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An empty swimming pool with a capacity of 100,000 liters is

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An empty swimming pool with a capacity of 100,000 liters is [#permalink] New post 14 Aug 2009, 20:08
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A
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C
D
E

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62% (02:18) correct 38% (00:49) wrong based on 20 sessions
An empty swimming pool with a capacity of 100,000 liters is to be filled by hoses A and B simultaneously, with both hoses starting at the same time and flowing constantly until the pool is full. If the amount of water flowing from each hose is independent from the amount flowing from the other hose, how long will it take to fill the pool?

1) If hose A stopped filling the pool after hoses A and B had filled 1/3 of the pool, it would take 22 hours for hose B to finish filling the pool.
2) If hose B stopped filling the pool after hoses A and B had filled ½ of the pool, it would take 17 hours for hose A to finish filling the pool.
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Re: Rates [#permalink] New post 14 Aug 2009, 20:37
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C

We need to know rate for each hoses. First statement gives us rate for B, second statement gives us rate for A. So, C.

If you want to know how to calculate:

1) 22 hours * 3/2 = 33 hours (it would take for hose B to fill the empty pool)
2) 17 hours * 2/1 = 34 hours (it would take for hose A to fill the empty pool)

if both hoses work together:
t*1/33 + t*1/34 = 1 ---> t = 33*34/(33+34) ~ 33.5 hours
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Re: Rates [#permalink] New post 15 Aug 2009, 11:52
Initially was thinking about D. Because if we know the rate of one hose then we can set up an equation for the other hose as the amount of work done by both hoses is given ( eg. 1/3 in case of stmt 1 )
However, we can only set such equation IF we know for how much time were the two hoses operating to fill 1/3 of the pool.

So it should be C :)
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Re: Rates [#permalink] New post 03 Oct 2009, 18:20
Economist wrote:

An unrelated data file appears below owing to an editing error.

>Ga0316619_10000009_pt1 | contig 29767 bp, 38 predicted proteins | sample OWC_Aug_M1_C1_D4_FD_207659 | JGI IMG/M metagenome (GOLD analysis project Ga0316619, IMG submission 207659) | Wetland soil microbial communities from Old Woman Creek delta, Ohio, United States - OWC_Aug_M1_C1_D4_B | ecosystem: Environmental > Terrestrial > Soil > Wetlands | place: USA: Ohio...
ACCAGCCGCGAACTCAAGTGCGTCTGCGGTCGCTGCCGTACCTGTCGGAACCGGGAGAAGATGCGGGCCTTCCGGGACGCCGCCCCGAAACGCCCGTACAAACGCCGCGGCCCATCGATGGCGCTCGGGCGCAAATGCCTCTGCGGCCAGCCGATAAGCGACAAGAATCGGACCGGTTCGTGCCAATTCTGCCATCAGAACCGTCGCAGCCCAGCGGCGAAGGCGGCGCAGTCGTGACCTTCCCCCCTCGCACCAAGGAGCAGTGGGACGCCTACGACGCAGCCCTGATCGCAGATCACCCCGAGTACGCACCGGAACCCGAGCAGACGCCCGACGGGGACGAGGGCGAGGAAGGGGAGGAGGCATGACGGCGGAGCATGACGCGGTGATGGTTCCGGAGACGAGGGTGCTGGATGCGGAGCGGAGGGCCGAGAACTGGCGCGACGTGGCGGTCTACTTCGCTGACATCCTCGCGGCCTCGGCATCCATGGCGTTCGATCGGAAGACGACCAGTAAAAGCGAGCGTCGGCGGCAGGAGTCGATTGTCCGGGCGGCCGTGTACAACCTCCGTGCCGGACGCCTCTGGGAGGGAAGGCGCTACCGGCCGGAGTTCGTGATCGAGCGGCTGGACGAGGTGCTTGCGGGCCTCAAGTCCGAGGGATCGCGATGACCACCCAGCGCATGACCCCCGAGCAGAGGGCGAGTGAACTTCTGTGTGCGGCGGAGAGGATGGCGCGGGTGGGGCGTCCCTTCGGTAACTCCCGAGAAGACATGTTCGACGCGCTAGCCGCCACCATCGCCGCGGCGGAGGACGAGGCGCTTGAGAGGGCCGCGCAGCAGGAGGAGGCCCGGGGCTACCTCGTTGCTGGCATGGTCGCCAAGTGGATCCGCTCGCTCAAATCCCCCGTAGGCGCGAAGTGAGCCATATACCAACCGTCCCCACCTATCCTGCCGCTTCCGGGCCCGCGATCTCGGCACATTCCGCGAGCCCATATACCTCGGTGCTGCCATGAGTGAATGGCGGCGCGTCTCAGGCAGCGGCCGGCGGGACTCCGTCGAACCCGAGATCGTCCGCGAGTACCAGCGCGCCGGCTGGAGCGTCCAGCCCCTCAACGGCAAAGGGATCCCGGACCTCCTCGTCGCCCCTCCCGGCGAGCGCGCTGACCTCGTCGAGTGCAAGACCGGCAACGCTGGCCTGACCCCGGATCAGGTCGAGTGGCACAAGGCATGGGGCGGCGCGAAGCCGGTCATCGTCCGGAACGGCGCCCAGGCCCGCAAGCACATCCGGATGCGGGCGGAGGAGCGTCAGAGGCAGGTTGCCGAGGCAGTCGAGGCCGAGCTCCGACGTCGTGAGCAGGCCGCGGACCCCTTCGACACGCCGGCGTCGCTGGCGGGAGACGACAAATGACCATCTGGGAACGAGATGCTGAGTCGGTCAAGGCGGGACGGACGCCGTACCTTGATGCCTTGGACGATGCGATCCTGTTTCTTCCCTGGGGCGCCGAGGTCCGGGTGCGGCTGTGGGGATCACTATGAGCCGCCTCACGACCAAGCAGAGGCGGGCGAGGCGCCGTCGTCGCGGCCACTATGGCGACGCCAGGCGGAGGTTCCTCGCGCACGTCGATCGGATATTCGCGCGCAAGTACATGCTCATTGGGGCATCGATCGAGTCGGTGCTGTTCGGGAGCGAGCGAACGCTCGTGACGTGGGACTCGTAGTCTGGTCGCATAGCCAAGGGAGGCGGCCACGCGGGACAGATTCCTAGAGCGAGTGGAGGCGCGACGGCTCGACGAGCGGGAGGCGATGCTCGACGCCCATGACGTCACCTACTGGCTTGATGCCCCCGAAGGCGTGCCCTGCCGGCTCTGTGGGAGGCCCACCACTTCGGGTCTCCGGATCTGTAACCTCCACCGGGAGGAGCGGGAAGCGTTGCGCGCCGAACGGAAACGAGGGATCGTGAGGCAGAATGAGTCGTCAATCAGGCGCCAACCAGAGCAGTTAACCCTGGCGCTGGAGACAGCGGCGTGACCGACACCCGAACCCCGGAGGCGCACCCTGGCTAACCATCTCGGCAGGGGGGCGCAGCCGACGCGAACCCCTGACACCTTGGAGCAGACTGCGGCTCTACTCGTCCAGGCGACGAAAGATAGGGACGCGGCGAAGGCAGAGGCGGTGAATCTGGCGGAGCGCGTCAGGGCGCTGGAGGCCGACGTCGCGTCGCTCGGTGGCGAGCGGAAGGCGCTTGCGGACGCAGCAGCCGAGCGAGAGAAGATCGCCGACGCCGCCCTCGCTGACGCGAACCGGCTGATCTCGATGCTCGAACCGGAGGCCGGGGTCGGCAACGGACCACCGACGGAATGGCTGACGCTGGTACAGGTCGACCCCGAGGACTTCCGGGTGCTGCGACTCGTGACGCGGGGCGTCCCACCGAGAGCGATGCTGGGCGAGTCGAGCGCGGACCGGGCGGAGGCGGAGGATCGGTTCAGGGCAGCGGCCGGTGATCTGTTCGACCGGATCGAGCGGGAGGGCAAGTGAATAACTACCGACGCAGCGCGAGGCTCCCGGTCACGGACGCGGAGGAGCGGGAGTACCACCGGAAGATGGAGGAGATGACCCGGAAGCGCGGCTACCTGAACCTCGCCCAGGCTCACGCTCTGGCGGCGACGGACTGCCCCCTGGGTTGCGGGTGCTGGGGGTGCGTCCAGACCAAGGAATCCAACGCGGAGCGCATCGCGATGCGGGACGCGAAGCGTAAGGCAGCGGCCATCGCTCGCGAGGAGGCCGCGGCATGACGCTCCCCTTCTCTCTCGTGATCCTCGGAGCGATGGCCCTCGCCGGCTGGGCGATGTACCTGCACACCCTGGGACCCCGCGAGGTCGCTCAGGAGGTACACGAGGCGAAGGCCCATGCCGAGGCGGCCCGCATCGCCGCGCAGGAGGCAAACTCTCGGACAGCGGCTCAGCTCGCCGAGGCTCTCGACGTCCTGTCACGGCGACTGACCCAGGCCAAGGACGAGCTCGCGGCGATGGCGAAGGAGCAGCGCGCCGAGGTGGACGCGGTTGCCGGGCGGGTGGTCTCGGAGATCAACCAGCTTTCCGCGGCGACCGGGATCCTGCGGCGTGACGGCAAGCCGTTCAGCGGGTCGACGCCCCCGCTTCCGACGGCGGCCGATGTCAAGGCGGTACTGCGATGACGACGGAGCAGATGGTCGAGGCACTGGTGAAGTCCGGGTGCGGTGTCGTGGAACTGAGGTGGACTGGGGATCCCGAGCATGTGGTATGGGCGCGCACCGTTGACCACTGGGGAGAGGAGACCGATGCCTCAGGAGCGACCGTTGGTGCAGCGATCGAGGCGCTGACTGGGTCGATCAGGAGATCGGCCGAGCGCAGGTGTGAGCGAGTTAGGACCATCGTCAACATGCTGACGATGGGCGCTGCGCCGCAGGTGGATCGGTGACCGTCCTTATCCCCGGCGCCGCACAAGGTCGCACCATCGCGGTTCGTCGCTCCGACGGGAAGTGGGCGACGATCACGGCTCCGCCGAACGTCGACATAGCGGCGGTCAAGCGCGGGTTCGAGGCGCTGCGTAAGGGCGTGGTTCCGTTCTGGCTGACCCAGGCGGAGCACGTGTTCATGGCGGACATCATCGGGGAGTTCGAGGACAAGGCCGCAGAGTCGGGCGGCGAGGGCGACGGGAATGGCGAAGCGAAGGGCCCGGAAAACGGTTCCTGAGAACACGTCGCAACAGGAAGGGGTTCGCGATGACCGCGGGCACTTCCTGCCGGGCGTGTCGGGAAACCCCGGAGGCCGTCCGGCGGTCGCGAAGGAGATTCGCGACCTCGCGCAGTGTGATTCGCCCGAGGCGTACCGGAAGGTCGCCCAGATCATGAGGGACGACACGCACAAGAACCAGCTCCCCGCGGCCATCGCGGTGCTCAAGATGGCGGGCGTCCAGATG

Initially was thinking about D. Because if we know the rate of one hose then we can set up an equation for the other hose as the amount of work done by both hoses is given ( eg. 1/3 in case of stmt 1 )
However, we can only set such equation IF we know for how much time were the two hoses operating to fill 1/3 of the pool.

So it should be C :)


Yep absolutely. It's a great trap though and I fell into it.
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Re: Rates [#permalink] New post 03 Oct 2009, 22:14
bipolarbear wrote:
An empty swimming pool with a capacity of 100,000 liters is to be filled by hoses A and B simultaneously, with both hoses starting at the same time and flowing constantly until the pool is full. If the amount of water flowing from each hose is independent from the amount flowing from the other hose, how long will it take to fill the pool?

1) If hose A stopped filling the pool after hoses A and B had filled 1/3 of the pool, it would take 22 hours for hose B to finish filling the pool.
2) If hose B stopped filling the pool after hoses A and B had filled ½ of the pool, it would take 17 hours for hose A to finish filling the pool.



Since the capacity of the pool, 100,000 liters, is given, we can get the rate of A and B from each of the statement.

Should be D.
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Re: Rates [#permalink] New post 18 Mar 2011, 07:48
Tiger, please advise what is wrong in my calculations:

Total work is 100,000 litres:
a-rate of A hose
b-rate of B hose
100,000/a- time for A hose alone to fill the pool
100,000/b- time for B hose alone to fill the pool

We are asked to find 100,000/(a+b), which reduces to the question what is a+b.

in 1) we are given that after filling a part (1/3 of pool) B worked alone and for a given period of time filled the pool in 22 hours. , so we can calculate b.
we are not provided how much time did it take A and B hose to fill 1/3 of pool, or 33,333 litres., so the 33,333/(a+b)=x hours. hence not sufficeint.

in 2) we are told that it will take hose A 17 hours to fill 50,000 litres of pool, we can calculate a.
50,000/(a+b)=y hours, not sufficient. not suff.

1)& 2) both rates are provided, thus sufficeint to calculate total amount of time. (a+b) , hence C.
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Re: Rates [#permalink] New post 18 Mar 2011, 10:31
Pkit, you're correct. Each answer choice only gives you enough information to solve for the rate of one hose.

In order to solve the problem we need to be able to calculate the total rate either directly or indirectly (by finding the rate of both hoses and adding the rates).
Re: Rates   [#permalink] 18 Mar 2011, 10:31
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